Lease tenancy was a common form of agricultural holding. Temple lands were leased out to tenants. Again the reader should be cautioned that this lease tenancy was very different from the lease tenancy system introduced by the colonialists and which continues until today, in which the tenant has no security of tenancy and is exploited to the bone by the landlord. The tenants in the Chola period had clear-cut rights and duties. They had the duty to maintain tanks. Where they took the initiative to repair tanks in disuse or bring jungle lands into cultivation, they were rewarded. The tax on land (called melavaram or irai) ranged from one-fifth of the produce for dry lands to one-third for wet lands. Records show, that in the case of lands brought under cultivation by clearing jungles, the peasant had to pay a concessional tax of one-tenth in the first year, one-ninth in the second year and so on(7).

Irai was a common term for land tax. There was tax-free land called Irayili and land which was taxed was called Iraikattinanilam. Lands were further classified as Nansei (wetland), Punsei (dry land), Nattam (common) and Thottam (garden). Rate of revenue varied according to the nature of soil, crops raised and the capacity of the cultivator to pay the revenue. The land had to yield a certain minimum amount to be eligible for assessment. The assessment was generally non-permanent and varied from season to season depending on the yield. This situation prevailed until the British colonialists introduced the Permanent Settlement and established capitalistic private ownership of land; they introduced the Ryotwari and Zamindari systems in Tamil Nadu.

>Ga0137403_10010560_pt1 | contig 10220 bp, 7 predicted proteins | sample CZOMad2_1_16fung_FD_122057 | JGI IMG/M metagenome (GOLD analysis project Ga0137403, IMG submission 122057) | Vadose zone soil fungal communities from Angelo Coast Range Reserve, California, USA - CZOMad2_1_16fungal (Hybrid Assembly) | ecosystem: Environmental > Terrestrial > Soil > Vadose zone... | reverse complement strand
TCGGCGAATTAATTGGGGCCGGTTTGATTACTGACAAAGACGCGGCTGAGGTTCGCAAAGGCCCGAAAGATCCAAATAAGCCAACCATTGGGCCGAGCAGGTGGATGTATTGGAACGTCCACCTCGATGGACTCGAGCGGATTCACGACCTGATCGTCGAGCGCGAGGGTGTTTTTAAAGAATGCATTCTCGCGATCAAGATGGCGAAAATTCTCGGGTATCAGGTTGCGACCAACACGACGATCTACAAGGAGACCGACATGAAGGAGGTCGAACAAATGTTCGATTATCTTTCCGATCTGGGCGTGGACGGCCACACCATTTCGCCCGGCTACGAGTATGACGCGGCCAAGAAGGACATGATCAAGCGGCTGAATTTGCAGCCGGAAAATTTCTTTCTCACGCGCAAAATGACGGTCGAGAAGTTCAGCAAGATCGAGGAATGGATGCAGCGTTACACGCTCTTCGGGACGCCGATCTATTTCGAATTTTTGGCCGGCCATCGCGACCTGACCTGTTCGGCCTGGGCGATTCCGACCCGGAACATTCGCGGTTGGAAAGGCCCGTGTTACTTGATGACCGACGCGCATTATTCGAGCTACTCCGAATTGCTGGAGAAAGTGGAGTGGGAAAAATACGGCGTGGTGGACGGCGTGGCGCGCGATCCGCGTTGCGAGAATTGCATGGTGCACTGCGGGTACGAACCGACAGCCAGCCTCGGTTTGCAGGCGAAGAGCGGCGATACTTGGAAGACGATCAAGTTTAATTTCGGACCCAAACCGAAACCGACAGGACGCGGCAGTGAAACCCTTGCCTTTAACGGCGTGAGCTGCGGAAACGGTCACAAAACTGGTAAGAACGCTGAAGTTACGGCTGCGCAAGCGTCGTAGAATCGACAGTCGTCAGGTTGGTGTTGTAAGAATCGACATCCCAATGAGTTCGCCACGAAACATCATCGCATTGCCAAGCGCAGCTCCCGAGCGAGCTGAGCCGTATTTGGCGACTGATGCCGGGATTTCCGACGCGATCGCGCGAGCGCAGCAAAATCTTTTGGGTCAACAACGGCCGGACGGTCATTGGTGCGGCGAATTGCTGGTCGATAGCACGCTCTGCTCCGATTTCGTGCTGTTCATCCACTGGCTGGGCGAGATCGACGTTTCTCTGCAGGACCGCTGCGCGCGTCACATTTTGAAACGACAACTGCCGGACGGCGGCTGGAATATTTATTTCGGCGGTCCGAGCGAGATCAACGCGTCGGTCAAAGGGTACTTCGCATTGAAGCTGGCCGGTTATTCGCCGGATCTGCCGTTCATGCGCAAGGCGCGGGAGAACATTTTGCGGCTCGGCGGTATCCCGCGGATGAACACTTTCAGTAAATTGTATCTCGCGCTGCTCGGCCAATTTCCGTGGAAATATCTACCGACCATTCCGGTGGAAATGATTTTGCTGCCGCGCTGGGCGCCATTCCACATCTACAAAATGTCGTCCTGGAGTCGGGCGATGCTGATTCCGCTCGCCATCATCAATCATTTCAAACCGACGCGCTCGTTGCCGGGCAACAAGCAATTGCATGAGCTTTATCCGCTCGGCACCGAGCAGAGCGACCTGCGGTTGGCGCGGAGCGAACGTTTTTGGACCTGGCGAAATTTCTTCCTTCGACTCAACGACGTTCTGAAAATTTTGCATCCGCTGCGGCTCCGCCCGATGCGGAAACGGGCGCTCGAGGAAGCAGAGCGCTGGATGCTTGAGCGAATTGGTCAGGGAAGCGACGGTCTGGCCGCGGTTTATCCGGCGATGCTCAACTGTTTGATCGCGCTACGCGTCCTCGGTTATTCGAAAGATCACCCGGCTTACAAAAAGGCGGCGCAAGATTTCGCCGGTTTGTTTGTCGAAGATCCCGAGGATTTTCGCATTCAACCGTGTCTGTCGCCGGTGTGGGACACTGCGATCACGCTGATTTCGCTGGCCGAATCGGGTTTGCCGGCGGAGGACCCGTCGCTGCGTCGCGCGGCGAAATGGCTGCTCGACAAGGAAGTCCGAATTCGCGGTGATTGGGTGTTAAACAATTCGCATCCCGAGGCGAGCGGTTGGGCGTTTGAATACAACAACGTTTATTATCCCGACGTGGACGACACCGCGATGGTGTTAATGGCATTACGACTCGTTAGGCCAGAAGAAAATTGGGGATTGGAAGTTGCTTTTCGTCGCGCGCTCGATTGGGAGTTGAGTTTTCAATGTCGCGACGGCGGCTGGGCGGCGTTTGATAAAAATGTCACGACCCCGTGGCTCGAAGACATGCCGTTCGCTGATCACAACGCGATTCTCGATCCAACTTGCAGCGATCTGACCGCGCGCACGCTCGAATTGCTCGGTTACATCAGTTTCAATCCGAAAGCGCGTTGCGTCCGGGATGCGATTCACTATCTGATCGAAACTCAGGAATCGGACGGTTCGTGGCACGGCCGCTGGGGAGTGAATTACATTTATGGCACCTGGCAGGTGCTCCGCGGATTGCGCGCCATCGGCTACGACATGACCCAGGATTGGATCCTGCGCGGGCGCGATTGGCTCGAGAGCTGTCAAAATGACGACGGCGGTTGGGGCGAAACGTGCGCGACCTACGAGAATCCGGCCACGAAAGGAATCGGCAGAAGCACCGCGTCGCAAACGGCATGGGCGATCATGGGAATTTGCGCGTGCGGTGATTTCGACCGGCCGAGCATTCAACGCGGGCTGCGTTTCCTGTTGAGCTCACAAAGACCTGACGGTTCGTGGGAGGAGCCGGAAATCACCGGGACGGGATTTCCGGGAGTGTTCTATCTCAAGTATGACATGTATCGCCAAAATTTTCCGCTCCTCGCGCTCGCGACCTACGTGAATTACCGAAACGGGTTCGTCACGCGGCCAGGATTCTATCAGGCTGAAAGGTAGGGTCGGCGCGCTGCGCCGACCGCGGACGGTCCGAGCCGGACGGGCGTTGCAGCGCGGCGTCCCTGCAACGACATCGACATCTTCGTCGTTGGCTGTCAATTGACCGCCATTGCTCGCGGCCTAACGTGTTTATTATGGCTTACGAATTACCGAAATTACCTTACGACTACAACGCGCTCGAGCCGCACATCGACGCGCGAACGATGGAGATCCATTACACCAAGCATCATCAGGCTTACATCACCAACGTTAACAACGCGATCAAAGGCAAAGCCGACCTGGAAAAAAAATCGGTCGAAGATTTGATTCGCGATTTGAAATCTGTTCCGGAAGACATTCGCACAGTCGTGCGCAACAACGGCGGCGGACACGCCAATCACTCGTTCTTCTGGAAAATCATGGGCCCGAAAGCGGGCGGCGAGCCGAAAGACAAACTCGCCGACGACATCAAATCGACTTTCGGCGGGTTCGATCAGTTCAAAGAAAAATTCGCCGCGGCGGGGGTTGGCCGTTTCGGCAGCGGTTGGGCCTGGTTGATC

An interesting incident has been described by Rajalakshmi that at one point in time an assembly of all the Desams, including 78 Nadus of Cholamandalam, and 48,000 Bhumis was held to fix the schedule of taxes to be levied during the reign of the Cholas.

Though the King operated through revenue officials and tax intermediaries, reduction in taxes and remission of taxes were common. Tax exemption was granted to particular groups and institutions as a policy. Villages which served as centres of learning were tax-free. In every village, the residential part, i.e., the Ur nattam, washermen’s quarters, temples, tanks, canals, etc. were exempt from all taxes. Fresh lands brought under cultivation generally enjoyed tax exemption to encourage extension of farming to new areas. Records show that in the 14th year of Rajadhiraja II, reductions in the rate of rent were effected and the resolution to this effect was made in the village assembly(8).

The agrarian revenue code that the Pallavas and Cholas established lasted more than a millenium, during which time agriculture and trade flourished. The British company annexed Tamil territory gradually, in the same way as it did the rest of India, employing devious stratagems and taking advantage of the fall of the Vijayanagara rule. With the establishment of Fort St. George in Madras in1638, it spread its tentacles slowly, capturing the jagir of Chingelpet in 1792 and many other areas later. One of the first steps that the colonialists took was to change land relations and establish a land revenue system that would maximise revenues for the colonialists. The Permanent Settlement was implemented in the region with disastrous results. It was an extremely regressive step that set back agricultural development by many centuries.


S. Raghavan is a social activist
interested in rights, economics
and history

For further reading:
1 Tamil Nadu Economy: Performance and Issues, Madras Institute of Development Studies, Oxford & IBH, 1988
2 K.A. Nilakanta Sastri,The Colas,  University of Madras, 1955
3 Burton Stein, Peasant state and society in medieval South India, OUP, 1999
4 Tamil Nadu Economy: Performance and Issues, Madras Institute of Development Studies, Oxford & IBH, 1988
5 U.N Ghoshal, A History of Indian Political Ideas, Oxford, 1966,
6 A. Appadorai: Economic Conditions of Southern India: (A.D. 1000-1500), Vol. I
7 R. Rajalakshmi, Tamil Polity (600-1300), Ennes Publications, 1983
8 Annual Report on Epigraphy, 133 of 1914       

(Part II continued…here)